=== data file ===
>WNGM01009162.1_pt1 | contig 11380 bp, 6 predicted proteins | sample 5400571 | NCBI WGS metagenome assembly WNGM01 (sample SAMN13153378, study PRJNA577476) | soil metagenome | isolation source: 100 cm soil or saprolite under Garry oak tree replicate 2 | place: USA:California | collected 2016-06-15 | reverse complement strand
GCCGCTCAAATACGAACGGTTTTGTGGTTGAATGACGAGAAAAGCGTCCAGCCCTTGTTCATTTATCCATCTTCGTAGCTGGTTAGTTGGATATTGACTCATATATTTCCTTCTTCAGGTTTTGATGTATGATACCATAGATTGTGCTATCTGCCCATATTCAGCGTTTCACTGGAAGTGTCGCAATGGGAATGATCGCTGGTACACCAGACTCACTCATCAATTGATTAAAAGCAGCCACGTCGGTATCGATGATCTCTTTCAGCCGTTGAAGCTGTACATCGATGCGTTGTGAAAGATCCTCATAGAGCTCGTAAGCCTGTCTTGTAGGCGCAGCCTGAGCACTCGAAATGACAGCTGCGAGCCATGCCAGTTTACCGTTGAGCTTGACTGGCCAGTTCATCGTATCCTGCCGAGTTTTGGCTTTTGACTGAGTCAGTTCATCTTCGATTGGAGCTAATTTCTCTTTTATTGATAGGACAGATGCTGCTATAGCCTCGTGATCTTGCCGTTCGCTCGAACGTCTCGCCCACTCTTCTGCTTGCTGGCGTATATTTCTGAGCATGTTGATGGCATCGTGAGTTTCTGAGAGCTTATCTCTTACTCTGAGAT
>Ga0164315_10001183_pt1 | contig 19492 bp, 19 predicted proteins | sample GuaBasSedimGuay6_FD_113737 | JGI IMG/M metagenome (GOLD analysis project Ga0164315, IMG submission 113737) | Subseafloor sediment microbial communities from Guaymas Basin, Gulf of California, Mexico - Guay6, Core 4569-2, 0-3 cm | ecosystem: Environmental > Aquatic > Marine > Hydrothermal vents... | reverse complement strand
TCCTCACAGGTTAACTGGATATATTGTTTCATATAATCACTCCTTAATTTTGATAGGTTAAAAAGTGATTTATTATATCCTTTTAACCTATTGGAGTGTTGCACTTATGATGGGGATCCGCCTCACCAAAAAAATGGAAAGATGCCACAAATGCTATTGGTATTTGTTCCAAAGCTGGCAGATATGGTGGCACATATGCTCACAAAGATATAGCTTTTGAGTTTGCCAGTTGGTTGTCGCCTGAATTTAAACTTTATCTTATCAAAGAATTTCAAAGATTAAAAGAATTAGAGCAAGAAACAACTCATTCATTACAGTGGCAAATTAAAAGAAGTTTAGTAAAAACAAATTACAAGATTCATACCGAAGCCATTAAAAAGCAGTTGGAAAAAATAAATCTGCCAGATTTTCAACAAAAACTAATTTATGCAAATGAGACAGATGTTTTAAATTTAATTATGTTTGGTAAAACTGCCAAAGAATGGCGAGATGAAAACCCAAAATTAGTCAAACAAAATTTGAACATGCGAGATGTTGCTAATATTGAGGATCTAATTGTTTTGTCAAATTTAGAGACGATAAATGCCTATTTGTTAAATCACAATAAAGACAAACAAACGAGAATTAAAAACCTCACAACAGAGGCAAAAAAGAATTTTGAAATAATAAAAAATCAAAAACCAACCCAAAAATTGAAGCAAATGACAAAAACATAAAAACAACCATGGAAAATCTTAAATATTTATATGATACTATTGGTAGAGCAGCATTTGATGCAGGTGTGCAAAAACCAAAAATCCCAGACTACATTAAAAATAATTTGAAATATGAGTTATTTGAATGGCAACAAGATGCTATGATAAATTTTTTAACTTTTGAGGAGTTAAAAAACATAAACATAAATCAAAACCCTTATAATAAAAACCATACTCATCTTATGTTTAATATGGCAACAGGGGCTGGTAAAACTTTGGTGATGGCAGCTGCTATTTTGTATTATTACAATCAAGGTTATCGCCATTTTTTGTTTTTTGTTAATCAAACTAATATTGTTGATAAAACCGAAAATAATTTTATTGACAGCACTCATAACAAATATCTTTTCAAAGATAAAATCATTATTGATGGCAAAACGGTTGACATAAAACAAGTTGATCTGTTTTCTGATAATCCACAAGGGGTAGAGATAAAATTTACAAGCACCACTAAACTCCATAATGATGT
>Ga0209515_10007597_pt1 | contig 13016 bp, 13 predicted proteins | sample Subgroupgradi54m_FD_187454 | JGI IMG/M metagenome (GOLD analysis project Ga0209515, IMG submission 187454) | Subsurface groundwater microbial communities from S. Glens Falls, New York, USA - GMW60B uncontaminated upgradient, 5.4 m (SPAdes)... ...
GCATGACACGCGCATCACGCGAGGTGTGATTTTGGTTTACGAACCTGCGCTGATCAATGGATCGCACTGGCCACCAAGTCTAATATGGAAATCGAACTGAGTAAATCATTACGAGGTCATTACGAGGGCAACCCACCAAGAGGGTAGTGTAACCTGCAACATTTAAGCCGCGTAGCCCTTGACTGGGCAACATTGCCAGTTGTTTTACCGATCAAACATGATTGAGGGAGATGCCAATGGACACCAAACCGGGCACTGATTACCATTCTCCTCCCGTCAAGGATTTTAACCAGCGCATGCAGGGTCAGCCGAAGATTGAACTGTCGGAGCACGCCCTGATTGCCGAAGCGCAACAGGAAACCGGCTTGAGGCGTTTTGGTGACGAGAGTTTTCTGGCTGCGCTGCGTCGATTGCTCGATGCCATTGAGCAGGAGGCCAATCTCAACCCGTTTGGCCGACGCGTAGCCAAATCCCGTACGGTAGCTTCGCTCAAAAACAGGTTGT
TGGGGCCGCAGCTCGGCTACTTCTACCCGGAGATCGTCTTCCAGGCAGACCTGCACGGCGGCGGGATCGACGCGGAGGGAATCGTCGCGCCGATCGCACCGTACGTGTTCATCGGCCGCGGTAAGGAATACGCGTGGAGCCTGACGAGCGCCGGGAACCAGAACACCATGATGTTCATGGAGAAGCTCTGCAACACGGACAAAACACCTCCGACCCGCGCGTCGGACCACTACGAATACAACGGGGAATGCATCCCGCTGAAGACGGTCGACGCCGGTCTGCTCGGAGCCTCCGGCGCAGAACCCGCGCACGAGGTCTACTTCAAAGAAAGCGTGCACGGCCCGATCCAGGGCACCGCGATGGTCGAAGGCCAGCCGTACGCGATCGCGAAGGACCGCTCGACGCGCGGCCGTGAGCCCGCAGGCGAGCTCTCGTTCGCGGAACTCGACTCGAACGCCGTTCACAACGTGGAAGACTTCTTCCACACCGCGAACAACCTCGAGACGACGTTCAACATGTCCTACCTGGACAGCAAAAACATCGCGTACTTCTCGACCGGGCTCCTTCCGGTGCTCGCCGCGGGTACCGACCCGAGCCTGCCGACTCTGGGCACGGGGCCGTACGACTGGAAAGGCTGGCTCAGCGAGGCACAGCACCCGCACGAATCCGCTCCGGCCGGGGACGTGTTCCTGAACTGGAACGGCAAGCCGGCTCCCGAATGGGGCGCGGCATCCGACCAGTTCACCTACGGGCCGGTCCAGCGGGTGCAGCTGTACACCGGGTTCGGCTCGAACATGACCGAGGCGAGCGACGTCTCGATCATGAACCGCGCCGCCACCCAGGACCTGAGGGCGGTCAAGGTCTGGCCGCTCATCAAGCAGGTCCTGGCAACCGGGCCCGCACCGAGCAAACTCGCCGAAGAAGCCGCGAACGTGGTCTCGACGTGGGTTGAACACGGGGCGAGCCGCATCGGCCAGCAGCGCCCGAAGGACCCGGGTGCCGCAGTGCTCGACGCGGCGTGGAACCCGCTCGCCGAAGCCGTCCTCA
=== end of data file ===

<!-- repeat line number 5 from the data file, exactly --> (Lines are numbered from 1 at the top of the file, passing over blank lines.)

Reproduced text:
>Ga0209515_10007597_pt1 | contig 13016 bp, 13 predicted proteins | sample Subgroupgradi54m_FD_187454 | JGI IMG/M metagenome (GOLD analysis project Ga0209515, IMG submission 187454) | Subsurface groundwater microbial communities from S. Glens Falls, New York, USA - GMW60B uncontaminated upgradient, 5.4 m (SPAdes)... ...